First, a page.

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This link recently saved by armchair_anarchist on July 13, 2009
"This is small beer, however, beside the pernicious effects of Proposition 13, passed in 1978. A populist constitutional amendment that capped property taxes, it has created a hole in state finances that gaped wide this year as recession bit into tax revenues. By limiting local school boards' ability to raise funds from property taxes, it also turned a public education system that once led the nation into one of the worst in the US.
This is the real tragedy, which may seal the fate of Silicon Valley and the state's biotech industry. At some point, the failure to invest in education will cause its technological supremacy to slip away. California already relies heavily on immigrant talent to sustain its high-tech workforce, including programmers from India and biologists from China." Downsides to participatory democracy. How much is the fault of human idiocy, and how much Byzantine bureaucracy?
This link recently saved by armchair_anarchist on May 14, 2009
"What you should do is realise that your strengths are no longer speed, but rather skill, craft and accuracy. Having realised that, you should stop updating minute-ly, hourly or even daily. Instead you should follow the lead of the likes of Newsweek and the Economist and publish weekly.
Yes, weekly – and not as an online free-for-all either, but as one single, self-contained, tangible, paid for issue, possibly in print but preferably published electronically on devices like the Kindle or behind a subscription wall on the web. The medium doesn't really matter, what matters is that the daily pressure is off, and that you're producing a complete paid for product."
This link recently saved by armchair_anarchist on April 28, 2009
"Web companies that rely on advertising are enjoying some of their most vibrant growth in developing countries. But those are also the same places where it can be the most expensive to operate, since Web companies often need more servers to make content available to parts of the world with limited bandwidth. And in those countries, online display advertising is least likely to translate into results.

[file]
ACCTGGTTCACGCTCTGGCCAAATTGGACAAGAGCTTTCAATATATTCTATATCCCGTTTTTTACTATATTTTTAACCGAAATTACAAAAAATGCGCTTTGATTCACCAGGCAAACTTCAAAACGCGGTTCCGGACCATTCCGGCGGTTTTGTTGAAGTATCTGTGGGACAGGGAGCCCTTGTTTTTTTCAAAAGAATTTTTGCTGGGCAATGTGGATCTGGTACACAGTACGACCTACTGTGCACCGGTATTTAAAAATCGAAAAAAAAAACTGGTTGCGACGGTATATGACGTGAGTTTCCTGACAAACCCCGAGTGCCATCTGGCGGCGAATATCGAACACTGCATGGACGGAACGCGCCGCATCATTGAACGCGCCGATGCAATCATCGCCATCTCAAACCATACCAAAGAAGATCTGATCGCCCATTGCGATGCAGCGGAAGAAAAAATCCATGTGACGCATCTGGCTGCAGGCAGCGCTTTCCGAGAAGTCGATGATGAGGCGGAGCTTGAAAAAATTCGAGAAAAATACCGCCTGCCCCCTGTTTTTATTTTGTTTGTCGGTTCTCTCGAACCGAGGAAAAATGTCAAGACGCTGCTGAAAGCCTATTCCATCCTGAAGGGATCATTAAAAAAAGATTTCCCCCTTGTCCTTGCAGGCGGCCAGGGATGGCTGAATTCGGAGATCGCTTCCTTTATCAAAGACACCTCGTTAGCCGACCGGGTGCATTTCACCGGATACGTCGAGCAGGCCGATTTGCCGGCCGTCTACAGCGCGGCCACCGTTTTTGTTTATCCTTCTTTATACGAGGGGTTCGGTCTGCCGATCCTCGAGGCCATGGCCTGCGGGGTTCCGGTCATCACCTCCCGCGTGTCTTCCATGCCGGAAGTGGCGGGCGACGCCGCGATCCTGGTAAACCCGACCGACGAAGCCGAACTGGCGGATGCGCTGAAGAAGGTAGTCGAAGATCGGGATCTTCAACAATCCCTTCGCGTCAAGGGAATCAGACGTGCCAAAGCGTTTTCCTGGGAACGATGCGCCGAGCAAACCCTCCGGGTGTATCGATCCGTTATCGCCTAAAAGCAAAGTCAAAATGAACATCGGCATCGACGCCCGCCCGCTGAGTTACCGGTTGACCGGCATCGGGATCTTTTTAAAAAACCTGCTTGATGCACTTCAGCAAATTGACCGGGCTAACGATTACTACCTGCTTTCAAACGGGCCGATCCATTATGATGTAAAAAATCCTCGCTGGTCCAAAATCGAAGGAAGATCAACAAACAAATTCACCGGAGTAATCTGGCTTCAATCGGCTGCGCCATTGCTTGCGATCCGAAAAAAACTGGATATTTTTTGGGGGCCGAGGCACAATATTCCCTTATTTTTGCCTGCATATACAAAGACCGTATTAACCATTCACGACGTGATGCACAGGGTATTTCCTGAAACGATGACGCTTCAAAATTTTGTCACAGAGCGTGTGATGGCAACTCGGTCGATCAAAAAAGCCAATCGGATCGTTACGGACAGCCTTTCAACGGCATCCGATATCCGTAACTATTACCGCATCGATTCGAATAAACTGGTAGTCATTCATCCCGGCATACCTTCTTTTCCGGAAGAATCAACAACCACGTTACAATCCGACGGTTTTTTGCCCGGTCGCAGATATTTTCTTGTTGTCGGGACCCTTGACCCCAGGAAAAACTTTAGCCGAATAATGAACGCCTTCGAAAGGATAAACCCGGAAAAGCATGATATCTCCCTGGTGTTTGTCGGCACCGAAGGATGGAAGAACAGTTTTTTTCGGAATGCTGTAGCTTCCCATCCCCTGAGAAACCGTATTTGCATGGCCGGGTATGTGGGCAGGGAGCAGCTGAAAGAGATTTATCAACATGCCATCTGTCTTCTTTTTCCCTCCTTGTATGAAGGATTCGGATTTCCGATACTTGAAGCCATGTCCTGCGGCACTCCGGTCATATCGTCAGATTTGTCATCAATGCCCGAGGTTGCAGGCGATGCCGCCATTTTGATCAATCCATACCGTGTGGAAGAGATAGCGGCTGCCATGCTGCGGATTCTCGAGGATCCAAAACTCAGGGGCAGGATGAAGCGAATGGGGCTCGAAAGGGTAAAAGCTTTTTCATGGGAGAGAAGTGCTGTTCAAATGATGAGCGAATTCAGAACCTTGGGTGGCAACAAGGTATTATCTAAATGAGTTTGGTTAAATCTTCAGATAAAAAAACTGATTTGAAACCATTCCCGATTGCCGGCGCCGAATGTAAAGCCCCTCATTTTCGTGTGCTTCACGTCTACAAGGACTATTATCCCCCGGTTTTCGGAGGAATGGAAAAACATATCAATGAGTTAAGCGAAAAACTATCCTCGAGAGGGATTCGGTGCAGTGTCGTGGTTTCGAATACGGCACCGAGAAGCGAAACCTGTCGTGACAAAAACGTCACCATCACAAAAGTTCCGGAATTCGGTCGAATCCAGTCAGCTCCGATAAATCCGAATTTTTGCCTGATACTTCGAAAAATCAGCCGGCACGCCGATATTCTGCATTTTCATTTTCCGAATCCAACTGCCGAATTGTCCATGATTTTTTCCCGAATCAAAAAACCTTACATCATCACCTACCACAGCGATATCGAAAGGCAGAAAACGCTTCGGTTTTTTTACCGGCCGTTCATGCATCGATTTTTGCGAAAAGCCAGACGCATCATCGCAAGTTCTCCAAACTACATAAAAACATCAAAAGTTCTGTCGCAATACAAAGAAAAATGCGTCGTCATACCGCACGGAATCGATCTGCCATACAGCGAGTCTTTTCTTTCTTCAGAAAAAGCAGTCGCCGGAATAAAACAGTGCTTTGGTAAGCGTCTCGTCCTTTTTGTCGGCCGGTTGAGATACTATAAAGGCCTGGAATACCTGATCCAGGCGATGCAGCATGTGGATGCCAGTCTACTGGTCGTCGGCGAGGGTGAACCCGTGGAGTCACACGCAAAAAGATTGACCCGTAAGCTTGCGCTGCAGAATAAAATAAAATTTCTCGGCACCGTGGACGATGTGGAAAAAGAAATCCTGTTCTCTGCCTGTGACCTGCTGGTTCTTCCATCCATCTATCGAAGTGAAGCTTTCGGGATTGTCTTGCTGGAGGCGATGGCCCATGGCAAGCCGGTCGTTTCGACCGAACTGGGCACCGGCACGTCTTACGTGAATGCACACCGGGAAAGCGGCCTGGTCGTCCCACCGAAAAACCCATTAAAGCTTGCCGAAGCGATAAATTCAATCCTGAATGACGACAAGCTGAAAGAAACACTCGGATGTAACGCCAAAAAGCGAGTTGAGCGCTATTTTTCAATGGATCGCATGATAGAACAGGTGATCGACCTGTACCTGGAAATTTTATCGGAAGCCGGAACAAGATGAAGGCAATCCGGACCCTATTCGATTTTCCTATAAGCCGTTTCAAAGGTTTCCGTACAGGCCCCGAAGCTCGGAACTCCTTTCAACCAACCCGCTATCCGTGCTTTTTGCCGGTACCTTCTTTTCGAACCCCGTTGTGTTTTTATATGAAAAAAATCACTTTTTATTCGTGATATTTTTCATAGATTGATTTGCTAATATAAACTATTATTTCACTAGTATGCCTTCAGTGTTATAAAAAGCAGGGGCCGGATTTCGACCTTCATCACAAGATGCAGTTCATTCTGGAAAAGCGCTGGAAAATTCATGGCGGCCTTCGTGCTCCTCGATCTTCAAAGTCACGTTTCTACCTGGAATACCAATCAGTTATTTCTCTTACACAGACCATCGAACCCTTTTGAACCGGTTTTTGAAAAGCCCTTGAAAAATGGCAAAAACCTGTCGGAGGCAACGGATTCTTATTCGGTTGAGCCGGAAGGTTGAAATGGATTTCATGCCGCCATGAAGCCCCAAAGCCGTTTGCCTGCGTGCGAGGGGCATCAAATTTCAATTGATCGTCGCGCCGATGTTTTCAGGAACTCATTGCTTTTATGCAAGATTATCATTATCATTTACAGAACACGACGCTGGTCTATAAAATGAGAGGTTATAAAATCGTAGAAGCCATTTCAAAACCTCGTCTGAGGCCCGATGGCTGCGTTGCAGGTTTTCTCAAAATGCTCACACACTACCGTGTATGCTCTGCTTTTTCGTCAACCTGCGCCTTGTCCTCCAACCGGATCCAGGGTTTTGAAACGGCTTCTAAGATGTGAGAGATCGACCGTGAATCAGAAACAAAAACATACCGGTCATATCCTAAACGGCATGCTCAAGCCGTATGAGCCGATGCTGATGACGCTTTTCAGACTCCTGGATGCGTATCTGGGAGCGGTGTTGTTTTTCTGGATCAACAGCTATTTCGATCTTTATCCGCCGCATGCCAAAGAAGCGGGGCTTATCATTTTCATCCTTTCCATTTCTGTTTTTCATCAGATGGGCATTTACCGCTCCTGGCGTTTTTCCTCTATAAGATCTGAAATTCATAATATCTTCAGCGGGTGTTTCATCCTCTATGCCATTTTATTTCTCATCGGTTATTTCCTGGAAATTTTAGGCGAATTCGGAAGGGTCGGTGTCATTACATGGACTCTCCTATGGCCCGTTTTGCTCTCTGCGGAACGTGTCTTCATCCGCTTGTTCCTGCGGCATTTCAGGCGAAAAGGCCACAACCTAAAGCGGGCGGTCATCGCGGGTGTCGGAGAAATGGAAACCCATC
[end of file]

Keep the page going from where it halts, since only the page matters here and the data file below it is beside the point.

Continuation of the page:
This intractable contradiction has become a serious drag on the bottom lines of photo-sharing sites, social networks and video distributors like YouTube. It is also threatening the fervent idealism of Internet entrepreneurs, who hoped to unite the world in a single online village but are increasingly finding that the economics of that vision just do not work."
This link recently saved by armchair_anarchist on August 02, 2008
"Record labels and rock stars alike are eyeing new revenue streams as gamemakers compete for musical talent, scramble to secure rights to original master tapes and bring in aging artists to re-record classic rock hits."
This link recently saved by armchair_anarchist on January 16, 2008
This link recently saved by armchair_anarchist on October 19, 2007
This link recently saved by armchair_anarchist on August 23, 2007
"Armed with PC, mobile and interactive content and tools, consumers are vying for control of attention, content and creativity. Despite natural lags among marketers, advertising revenues will follow consumers' habits."
This link recently saved by armchair_anarchist on January 08, 2007
"So just to review, that's: A best-selling author and genuine tech celebrity writing a thoughtful essay nearly every workday on a top-50 blog for an audience of around 30,000 people/day. And the pay for that is about $280 a month." Damn.
This link recently saved by armchair_anarchist on January 01, 2007
This link recently saved by armchair_anarchist on December 18, 2006
"It should be obvious to anyone that it doesn't make any sense to maximize short-term revenue at the expense of long-term viability, but apparently some bitter Wall Street types and confused journalists haven't quite figured that out yet."